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See detailPassive acoustic recording of Ophidion rochei calling activity in Calvi Bay (France)
Kever, Loïc ULg; Lejeune, Pierre; Michel, Loïc ULg et al

in Marine Ecology (2016)

Passive acoustic recording (PAR) systems are non-invasive and allow researchers to collect data on large spatial and temporal scales. Since fish sounds are species-specific and repetitive, PAR can provide ... [more ▼]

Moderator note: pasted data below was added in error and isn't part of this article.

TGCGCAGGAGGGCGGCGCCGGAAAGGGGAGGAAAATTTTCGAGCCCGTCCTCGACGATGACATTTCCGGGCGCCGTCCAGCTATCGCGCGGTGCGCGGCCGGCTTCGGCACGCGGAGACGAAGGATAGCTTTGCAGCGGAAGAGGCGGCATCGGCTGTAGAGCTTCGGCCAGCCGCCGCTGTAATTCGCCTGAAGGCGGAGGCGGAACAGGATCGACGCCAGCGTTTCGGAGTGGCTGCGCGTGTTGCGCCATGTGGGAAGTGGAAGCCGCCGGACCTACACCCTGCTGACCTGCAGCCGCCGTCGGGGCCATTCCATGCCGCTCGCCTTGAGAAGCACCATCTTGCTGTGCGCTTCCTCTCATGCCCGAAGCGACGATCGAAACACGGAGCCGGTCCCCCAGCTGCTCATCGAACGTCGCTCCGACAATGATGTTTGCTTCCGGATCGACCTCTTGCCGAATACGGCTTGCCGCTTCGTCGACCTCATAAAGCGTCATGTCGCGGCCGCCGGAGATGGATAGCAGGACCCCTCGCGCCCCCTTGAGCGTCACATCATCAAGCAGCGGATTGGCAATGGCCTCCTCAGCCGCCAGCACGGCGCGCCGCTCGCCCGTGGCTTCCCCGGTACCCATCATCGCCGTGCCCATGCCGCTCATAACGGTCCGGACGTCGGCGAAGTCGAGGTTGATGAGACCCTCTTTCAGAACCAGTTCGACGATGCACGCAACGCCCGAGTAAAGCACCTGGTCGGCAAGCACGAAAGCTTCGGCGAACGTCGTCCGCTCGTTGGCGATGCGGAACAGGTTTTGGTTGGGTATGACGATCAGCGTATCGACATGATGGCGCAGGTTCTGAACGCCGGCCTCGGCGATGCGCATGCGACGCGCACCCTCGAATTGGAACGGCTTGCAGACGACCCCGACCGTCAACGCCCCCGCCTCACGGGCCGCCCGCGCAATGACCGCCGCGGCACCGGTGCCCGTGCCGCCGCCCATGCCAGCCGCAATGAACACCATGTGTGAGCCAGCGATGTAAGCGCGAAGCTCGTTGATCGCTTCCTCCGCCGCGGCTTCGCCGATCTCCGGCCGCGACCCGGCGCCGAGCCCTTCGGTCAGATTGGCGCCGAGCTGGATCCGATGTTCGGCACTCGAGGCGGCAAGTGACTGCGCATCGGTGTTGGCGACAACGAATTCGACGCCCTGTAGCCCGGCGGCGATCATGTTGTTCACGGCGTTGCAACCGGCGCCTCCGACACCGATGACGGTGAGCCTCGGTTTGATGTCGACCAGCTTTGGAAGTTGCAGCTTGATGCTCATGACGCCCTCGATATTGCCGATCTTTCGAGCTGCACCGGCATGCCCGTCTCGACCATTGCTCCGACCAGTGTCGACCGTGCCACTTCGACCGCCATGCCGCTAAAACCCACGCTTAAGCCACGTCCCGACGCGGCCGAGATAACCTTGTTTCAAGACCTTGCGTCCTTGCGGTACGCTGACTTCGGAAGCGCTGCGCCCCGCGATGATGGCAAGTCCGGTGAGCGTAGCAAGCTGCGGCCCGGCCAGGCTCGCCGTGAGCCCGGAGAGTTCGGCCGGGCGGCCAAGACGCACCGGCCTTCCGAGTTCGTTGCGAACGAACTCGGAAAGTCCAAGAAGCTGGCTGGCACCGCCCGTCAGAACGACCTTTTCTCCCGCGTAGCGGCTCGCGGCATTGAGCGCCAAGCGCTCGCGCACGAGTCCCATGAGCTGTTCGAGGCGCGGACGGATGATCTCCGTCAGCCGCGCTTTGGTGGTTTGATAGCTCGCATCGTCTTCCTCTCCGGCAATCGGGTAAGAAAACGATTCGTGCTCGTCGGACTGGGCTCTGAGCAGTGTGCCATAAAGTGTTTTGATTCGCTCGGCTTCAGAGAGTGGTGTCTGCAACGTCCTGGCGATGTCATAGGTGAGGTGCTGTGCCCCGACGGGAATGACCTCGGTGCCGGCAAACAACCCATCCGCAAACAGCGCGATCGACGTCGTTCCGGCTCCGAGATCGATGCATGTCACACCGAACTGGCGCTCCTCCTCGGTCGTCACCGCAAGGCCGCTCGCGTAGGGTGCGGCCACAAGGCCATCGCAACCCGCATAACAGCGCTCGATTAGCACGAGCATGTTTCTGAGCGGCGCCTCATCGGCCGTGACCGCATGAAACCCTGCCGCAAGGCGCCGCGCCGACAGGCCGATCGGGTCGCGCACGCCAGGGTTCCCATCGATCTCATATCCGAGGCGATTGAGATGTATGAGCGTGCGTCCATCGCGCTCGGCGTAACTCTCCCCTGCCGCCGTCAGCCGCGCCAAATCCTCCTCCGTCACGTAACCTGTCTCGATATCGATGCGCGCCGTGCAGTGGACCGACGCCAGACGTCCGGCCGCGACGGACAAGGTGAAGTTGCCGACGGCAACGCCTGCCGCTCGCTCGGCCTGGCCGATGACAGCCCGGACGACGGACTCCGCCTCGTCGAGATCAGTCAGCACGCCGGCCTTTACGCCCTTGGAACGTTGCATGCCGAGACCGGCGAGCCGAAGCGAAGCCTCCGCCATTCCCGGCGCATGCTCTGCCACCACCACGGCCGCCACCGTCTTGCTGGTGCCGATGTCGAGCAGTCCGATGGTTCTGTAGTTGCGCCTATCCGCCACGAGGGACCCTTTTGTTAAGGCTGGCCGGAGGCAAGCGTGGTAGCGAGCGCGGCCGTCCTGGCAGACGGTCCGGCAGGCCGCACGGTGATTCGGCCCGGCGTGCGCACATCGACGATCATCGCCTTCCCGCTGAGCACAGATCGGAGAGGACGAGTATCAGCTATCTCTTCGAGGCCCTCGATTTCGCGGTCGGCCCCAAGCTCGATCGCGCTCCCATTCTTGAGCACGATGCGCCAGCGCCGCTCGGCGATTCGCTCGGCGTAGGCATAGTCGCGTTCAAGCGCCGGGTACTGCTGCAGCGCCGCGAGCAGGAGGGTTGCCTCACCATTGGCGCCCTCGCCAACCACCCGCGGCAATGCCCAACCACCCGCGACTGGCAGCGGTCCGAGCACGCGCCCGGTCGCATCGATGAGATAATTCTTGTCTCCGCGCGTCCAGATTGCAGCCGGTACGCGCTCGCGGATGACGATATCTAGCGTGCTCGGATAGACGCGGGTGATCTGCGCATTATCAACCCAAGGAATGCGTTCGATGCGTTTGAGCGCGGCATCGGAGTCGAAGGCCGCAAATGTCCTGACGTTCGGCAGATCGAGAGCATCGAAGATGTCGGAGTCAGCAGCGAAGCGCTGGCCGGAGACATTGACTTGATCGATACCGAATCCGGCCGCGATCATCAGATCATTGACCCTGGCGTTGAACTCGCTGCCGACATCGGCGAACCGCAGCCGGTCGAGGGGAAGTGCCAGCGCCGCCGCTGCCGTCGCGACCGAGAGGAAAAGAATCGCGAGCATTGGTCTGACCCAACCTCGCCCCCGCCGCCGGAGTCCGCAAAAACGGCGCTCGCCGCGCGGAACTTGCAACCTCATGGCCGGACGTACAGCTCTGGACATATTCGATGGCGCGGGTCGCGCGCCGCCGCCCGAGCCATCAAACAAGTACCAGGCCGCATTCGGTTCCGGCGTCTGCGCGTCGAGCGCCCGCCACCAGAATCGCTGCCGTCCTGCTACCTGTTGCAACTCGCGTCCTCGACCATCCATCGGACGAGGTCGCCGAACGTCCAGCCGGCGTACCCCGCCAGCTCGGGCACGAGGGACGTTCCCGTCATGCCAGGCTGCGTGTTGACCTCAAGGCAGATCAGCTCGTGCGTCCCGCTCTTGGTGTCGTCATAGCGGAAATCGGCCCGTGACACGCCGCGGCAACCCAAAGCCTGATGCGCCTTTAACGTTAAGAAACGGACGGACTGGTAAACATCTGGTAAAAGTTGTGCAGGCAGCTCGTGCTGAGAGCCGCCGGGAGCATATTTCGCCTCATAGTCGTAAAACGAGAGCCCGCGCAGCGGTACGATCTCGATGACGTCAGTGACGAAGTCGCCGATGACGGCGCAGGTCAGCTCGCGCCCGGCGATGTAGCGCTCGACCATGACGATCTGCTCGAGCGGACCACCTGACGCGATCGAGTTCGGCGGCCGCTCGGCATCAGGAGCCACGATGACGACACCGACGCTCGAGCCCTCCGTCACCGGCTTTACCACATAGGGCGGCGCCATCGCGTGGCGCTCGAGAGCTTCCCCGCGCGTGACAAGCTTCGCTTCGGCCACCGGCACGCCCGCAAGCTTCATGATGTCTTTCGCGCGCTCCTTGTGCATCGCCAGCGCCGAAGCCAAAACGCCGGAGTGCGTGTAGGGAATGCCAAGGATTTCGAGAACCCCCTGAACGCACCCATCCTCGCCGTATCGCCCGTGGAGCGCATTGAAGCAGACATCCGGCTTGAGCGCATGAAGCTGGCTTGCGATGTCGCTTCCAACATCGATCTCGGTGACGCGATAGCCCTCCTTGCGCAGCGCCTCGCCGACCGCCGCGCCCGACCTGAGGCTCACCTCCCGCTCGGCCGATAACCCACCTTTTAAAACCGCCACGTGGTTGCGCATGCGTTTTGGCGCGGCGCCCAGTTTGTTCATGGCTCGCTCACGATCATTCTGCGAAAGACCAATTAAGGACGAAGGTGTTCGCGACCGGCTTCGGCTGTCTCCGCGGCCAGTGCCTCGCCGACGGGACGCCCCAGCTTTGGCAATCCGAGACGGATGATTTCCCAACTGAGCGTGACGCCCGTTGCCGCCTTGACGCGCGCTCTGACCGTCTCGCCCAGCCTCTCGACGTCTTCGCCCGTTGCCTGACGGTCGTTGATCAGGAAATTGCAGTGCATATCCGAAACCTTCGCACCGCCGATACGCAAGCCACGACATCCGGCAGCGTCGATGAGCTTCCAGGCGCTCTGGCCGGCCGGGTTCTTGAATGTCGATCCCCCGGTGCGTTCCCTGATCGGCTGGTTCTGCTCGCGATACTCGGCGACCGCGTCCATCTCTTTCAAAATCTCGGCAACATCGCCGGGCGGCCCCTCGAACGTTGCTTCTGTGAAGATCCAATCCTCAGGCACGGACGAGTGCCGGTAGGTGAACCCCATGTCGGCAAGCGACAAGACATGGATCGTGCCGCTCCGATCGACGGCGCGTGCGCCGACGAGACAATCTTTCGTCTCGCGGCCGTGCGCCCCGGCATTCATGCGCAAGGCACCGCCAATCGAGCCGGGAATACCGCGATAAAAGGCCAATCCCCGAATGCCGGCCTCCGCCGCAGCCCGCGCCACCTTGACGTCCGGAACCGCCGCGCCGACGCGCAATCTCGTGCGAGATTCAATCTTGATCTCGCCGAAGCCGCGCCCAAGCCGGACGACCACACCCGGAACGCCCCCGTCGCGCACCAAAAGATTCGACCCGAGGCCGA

Passive acoustic recording (PAR) systems are non-invasive and allow researchers to collect data on large spatial and temporal scales. Since fish sounds are species-specific and repetitive, PAR can provide a large amount of data about spatio-temporal variation in fish distribution and behaviors. Ophidion rochei is a sand-dwelling species from Mediterranean and Black Sea meaning the behavior of this discreet nocturnal fish cannot be observed in the field. Fortunately, male O. rochei produce long multiple-pulsed calls that are easy to identify. The aim of this study was to determine that male calls are linked to reproduction behaviors. If so, PAR would allow a fine description of the seasonal and daily cycles in O. rochei reproduction. A hydrophone was deployed from 18 July 2011 to 21 June 2012 and from 7 June 2013 to 2 July 2013 on a sandy area (42.5801° N, 8.7285° E) in front of the STARESO research station (NW Corsica). Male sounds were obtained only at night from late spring to early fall. The annual sound production period corresponds to the reproductive season of O. rochei. Sound production followed diel cycles: it was sustained for the entire night at the beginning of the sound production season but limited to shorter periods in the evening during the second half of the season. These differences in daily and seasonal sound production tempo can be used in future recordings to make inter-annual comparisons and estimate the physiological state of the fish. [less ▲]